PENSACOLA, Florida (NNS) -- Virtual training at Surface Warfare Officers School (SWOS) Command has been an integral aspect of preparing sea-bound warriors to serve on surface combatants as officers, enlisted engineers, and enlisted navigation professionals for more than two decades. Over the past two years, SWOS has employed an expansion in the use of virtual environment technologies and capabilities in all areas, including shiphandling, navigation, engineering and maritime warfare to ensure Sailors have the right training when they need it to perform at their highest level.
Much of this feeds directly into Sailor 2025’s Ready, Relevant Learning stage of pursuing modernized delivery options both in the schoolhouse and at the waterfront. The goal from all angles is to give our Sailors access to the most robust training with the most modern technology training options that offer “hands on” experience in a virtual environment.
SHIPHANDLING AND NAVIGATION
The addition of more than 30 shiphandling trainers - including those for both Littoral Combat Ship (LCS) classes - in Newport, Rhode Island; Norfolk, Virginia; and San Diego supported the stand-up of the new Junior Officer of the Deck (JOOD) course. It was fielded in summer 2019 at Newport and San Diego to meet the demand of providing junior surface warfare officers with more realistic and challenging shiphandling evolutions.
During four weeks of instruction, students receive 110 hours of simulator time in a wide variety of challenging maritime scenarios and build upon the foundational mariner skills training of the Basic Division Officer Course. The JOOD curriculum more than doubles time spent on navigation, seamanship, and shiphandling topics and provides a 44% increase in junior officer training before arriving to their first ship assignment.
With the establishment of the new Mariner Skills Training Centers in San Diego and Norfolk in 2021, more than 60 shiphandling trainers will be dedicated to training individuals in a virtual maritime environment.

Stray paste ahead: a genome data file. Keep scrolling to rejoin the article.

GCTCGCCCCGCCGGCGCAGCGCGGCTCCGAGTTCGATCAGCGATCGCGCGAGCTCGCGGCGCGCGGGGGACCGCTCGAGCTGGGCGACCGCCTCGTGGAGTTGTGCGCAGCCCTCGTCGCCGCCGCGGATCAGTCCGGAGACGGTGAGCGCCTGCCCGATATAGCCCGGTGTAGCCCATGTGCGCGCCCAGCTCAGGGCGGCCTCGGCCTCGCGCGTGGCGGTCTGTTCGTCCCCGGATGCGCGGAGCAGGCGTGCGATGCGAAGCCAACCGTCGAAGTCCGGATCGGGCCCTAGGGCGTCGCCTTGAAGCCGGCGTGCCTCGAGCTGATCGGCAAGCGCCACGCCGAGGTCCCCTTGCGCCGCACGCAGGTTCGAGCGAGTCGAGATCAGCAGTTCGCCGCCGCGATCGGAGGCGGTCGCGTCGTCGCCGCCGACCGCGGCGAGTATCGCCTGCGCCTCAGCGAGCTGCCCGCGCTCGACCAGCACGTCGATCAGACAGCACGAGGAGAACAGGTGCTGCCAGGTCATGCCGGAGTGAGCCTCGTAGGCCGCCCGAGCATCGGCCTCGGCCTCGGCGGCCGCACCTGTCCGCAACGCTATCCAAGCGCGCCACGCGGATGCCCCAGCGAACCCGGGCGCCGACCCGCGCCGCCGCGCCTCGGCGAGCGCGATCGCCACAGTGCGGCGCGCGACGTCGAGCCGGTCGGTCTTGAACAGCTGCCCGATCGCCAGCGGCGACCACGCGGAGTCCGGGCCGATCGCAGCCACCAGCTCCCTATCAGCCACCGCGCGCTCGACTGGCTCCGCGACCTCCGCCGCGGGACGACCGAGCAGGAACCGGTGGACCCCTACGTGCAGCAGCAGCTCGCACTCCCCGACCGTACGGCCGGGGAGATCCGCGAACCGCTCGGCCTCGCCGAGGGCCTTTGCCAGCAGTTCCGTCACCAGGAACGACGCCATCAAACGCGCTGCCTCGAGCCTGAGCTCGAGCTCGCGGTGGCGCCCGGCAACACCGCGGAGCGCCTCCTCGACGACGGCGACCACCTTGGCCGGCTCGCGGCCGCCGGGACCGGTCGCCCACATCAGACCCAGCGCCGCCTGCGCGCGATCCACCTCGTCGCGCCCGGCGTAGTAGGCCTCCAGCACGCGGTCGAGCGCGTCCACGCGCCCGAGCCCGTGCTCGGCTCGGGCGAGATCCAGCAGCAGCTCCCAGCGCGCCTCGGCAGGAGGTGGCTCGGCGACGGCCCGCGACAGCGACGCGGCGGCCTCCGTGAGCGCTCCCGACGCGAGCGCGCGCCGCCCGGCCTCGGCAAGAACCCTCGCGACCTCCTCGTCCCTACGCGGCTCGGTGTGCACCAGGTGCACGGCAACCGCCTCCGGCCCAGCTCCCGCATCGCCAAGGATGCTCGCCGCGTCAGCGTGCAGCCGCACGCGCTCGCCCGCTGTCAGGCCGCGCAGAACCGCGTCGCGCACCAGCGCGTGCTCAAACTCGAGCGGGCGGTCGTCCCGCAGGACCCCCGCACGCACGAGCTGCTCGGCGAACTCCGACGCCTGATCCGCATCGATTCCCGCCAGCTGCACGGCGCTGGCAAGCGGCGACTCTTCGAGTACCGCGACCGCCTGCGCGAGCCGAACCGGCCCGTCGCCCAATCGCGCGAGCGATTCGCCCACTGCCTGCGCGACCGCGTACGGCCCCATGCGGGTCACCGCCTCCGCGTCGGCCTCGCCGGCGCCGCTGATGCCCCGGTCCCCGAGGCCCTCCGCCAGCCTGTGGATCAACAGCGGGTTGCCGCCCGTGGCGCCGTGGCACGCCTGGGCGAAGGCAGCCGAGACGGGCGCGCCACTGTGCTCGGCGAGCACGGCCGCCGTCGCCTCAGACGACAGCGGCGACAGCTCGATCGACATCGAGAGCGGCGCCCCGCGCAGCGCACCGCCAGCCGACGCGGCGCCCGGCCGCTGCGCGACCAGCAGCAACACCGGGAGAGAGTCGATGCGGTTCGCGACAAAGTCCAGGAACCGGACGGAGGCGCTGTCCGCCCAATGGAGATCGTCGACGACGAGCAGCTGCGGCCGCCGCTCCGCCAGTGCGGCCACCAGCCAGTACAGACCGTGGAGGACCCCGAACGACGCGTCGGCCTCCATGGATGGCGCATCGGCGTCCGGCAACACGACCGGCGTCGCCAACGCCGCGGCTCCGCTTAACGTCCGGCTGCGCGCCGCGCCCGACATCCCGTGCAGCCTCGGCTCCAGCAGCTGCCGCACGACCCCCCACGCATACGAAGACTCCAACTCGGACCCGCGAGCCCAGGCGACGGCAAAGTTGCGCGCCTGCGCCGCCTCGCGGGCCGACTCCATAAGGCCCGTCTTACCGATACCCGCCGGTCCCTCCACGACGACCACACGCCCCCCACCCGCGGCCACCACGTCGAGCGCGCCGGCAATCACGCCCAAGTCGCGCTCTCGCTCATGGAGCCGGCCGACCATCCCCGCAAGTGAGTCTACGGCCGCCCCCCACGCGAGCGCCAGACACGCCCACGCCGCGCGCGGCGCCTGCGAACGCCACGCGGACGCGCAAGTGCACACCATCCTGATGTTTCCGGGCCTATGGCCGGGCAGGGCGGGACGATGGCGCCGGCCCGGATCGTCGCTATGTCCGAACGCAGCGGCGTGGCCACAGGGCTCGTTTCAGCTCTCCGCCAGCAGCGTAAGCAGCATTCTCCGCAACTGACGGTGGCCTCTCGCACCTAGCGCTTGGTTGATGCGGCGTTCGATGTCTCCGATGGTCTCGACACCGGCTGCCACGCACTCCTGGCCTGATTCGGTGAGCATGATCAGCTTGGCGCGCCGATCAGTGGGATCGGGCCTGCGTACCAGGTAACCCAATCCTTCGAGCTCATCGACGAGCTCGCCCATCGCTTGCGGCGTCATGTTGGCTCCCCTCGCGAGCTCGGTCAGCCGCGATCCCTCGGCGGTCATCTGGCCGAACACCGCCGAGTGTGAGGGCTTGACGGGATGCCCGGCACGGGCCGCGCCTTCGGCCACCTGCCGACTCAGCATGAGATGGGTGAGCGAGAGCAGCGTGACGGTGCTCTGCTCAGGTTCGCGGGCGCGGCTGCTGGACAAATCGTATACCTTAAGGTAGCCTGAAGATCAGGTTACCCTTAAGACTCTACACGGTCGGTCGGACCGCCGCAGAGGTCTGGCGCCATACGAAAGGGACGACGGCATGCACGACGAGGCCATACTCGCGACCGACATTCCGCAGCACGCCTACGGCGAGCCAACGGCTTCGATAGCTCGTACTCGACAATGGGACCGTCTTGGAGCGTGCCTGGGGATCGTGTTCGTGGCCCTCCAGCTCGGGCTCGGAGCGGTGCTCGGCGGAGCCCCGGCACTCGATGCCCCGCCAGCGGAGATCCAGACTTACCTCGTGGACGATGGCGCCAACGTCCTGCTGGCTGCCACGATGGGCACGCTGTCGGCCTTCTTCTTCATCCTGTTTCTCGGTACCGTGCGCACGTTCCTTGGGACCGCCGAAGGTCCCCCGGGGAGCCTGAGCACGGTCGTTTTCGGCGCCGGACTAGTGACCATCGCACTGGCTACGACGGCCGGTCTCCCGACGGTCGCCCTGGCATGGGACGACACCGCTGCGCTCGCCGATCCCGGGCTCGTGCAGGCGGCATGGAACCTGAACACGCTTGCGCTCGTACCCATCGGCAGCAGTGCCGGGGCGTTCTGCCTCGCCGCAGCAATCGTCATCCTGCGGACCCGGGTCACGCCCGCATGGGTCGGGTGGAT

Since 2013, SWOS has collaborated with Surface Training Integration Program Office at NAVSEA (PMS-339) to modernize dozens of engineering courses of instruction with the Surface Training Advanced Virtual Environment-Engineering (STAVE-E). Two courses in particular, the Valve Maintenance and the Littoral Combat Ship (LCS) Engineering Plant Technician (EPT) courses, highlight the enormous capability of STAVE-E in fleet education.
The Valve Maintenance course incorporates tablet-based trainers capable of simulating tasks required to conduct valve maintenance with physical laboratory training equipment in accordance with mandated Preventative Maintenance System requirements. Students conduct their tasks virtually on the tablets and then take the lessons learned into the physical lab where similar tasks are conducted on an actual valve. If a student has difficulty with task accomplishment, they are able to refer to the applicable references on the tablet. As a result, course graduates return to the fleet with an advanced level of hands-on training and better knowledge retention that directly contributes to increased material readiness.
With the LCS EPT course, conducted entirely within an Immersive Shipboard Virtual Environment (IVSE), individual lessons are similar to shipboard on-the-job training but in a digital environment. A computer-generated avatar acts as an over instruction watch, providing initial training as students familiarize themselves with the ship and their duties for standing watch onboard an LCS as an EPT. As students progress through the courseware, they slowly move from observation to demonstration of acquired skills similar to completing personnel qualification standards. Familiarization time is reduced drastically, allowing Sailors to "hit the ground running" when they report to their ships. The existing version of the EPT courseware trains on 67% of the qualification standards for EPT watchstanders, allowing graduates to qualify nearly twice as fast as non-graduates.
Over 85% of engineering courses of instruction and 60% of all SWOS courses have been modernized under STAVE and now use some form of the digital realm to deliver required skill set training. These STAVE-E trainers range from fully computer-rendered valves, piping systems and engines that can be taken apart piece by piece, to physics-based systems that operate and respond to user inputs in a computer-generated world. The trainers focus primarily on casualty control. The STAVE-E environment also includes fully rendered ship interiors for the LCS and DDG-1000 class ships.
SWOS continues to press forward with advances and increased exposure for students in the digital training arena. The STAVE-E enclave will advance with more ship spaces and equipment to be mapped, with DDG-51 ship class next in line for virtual environments. The JOOD course provides a dramatic increase in virtual shiphandling exposure and with new challenging special evolutions.
All of these training tools are prime examples of SWOS advancing education retention with challenging and immersive virtual reality environments.
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